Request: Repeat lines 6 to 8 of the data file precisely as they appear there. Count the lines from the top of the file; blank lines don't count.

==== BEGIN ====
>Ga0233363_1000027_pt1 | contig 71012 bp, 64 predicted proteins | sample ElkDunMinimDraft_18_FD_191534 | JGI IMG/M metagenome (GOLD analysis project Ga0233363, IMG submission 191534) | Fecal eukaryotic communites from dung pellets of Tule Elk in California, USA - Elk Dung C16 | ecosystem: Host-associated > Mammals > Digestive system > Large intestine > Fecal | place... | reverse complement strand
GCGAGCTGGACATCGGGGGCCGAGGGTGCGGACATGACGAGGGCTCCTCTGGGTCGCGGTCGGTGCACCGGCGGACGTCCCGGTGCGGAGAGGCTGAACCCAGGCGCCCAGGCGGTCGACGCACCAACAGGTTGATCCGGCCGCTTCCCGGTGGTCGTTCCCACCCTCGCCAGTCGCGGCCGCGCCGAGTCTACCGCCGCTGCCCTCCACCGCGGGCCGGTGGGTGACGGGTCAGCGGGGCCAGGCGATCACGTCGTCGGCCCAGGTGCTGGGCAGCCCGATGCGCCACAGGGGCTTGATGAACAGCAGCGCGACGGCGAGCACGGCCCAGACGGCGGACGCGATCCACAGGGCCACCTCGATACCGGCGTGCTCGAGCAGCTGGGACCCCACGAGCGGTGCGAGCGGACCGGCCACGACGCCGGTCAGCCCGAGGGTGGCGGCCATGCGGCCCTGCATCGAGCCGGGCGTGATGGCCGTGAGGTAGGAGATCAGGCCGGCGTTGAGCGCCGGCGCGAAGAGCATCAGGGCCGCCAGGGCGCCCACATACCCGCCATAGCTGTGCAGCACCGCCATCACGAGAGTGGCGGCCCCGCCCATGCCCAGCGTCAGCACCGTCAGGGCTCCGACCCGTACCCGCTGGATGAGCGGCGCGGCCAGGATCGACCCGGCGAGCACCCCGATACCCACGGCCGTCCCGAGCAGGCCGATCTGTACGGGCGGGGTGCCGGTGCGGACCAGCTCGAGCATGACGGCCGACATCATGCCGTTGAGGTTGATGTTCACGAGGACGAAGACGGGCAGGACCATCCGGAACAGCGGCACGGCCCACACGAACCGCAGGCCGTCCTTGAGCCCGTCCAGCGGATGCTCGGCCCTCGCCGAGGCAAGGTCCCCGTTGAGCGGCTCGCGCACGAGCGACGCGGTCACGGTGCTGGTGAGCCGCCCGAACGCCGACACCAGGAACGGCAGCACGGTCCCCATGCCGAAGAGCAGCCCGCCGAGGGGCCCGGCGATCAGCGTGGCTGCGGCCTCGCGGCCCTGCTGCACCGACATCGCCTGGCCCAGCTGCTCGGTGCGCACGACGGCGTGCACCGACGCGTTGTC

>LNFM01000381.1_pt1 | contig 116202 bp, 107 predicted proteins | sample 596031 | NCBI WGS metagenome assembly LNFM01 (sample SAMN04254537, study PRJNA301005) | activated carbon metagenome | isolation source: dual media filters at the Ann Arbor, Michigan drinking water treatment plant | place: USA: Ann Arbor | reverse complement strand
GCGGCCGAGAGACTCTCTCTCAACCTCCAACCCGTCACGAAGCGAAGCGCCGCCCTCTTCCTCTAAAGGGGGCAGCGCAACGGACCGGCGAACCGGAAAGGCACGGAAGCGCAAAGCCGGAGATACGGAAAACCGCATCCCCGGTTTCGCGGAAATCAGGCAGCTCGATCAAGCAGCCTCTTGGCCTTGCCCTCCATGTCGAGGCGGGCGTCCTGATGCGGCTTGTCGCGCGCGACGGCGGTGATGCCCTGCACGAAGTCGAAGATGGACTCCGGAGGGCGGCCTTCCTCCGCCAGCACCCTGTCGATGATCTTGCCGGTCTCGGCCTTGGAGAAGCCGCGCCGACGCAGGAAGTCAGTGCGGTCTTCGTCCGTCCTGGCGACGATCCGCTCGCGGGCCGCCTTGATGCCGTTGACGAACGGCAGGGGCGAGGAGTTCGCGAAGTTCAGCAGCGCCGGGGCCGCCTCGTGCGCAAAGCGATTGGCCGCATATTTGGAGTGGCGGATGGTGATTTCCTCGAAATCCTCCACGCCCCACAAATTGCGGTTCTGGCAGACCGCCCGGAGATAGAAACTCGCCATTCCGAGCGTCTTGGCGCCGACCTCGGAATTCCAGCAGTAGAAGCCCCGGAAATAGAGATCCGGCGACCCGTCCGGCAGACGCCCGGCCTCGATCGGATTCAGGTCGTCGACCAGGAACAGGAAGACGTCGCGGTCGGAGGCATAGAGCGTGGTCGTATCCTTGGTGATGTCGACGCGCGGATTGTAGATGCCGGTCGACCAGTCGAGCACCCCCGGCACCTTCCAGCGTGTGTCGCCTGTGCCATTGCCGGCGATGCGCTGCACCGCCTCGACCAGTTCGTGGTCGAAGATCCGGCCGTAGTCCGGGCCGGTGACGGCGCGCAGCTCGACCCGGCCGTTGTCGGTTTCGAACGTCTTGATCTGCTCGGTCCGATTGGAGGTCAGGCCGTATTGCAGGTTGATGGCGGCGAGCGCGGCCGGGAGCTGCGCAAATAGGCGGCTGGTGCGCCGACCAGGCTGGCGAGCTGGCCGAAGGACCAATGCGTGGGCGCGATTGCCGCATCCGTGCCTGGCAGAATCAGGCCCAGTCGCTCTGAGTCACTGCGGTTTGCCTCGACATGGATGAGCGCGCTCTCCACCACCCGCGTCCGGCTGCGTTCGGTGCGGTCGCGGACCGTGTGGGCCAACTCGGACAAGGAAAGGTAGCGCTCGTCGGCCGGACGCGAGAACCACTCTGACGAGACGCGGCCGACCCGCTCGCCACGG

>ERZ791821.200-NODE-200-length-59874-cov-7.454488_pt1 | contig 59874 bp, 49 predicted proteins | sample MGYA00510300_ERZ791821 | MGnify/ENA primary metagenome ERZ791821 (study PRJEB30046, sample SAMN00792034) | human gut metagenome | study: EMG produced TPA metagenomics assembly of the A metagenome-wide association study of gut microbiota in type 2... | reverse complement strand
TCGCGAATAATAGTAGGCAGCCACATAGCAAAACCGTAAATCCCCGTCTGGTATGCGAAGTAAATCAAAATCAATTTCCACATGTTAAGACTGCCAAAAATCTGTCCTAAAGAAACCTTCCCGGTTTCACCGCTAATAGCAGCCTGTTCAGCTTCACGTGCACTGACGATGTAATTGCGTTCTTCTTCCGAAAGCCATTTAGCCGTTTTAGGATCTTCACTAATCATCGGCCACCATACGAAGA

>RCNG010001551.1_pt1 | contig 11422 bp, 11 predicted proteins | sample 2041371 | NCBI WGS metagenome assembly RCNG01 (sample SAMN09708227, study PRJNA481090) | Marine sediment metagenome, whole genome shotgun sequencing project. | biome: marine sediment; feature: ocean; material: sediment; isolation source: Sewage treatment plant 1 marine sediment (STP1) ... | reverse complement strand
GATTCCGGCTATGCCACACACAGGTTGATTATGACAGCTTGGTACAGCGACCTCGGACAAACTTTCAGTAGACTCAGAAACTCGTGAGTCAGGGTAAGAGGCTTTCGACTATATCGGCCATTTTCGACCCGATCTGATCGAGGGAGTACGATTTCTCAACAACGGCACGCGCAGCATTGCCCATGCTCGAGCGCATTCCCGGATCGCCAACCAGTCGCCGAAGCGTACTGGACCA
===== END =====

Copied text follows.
TCGCGAATAATAGTAGGCAGCCACATAGCAAAACCGTAAATCCCCGTCTGGTATGCGAAGTAAATCAAAATCAATTTCCACATGTTAAGACTGCCAAAAATCTGTCCTAAAGAAACCTTCCCGGTTTCACCGCTAATAGCAGCCTGTTCAGCTTCACGTGCACTGACGATGTAATTGCGTTCTTCTTCCGAAAGCCATTTAGCCGTTTTAGGATCTTCACTAATCATCGGCCACCATACGAAGA

>RCNG010001551.1_pt1 | contig 11422 bp, 11 predicted proteins | sample 2041371 | NCBI WGS metagenome assembly RCNG01 (sample SAMN09708227, study PRJNA481090) | Marine sediment metagenome, whole genome shotgun sequencing project. | biome: marine sediment; feature: ocean; material: sediment; isolation source: Sewage treatment plant 1 marine sediment (STP1) ... | reverse complement strand
GATTCCGGCTATGCCACACACAGGTTGATTATGACAGCTTGGTACAGCGACCTCGGACAAACTTTCAGTAGACTCAGAAACTCGTGAGTCAGGGTAAGAGGCTTTCGACTATATCGGCCATTTTCGACCCGATCTGATCGAGGGAGTACGATTTCTCAACAACGGCACGCGCAGCATTGCCCATGCTCGAGCGCATTCCCGGATCGCCAACCAGTCGCCGAAGCGTACTGGACCA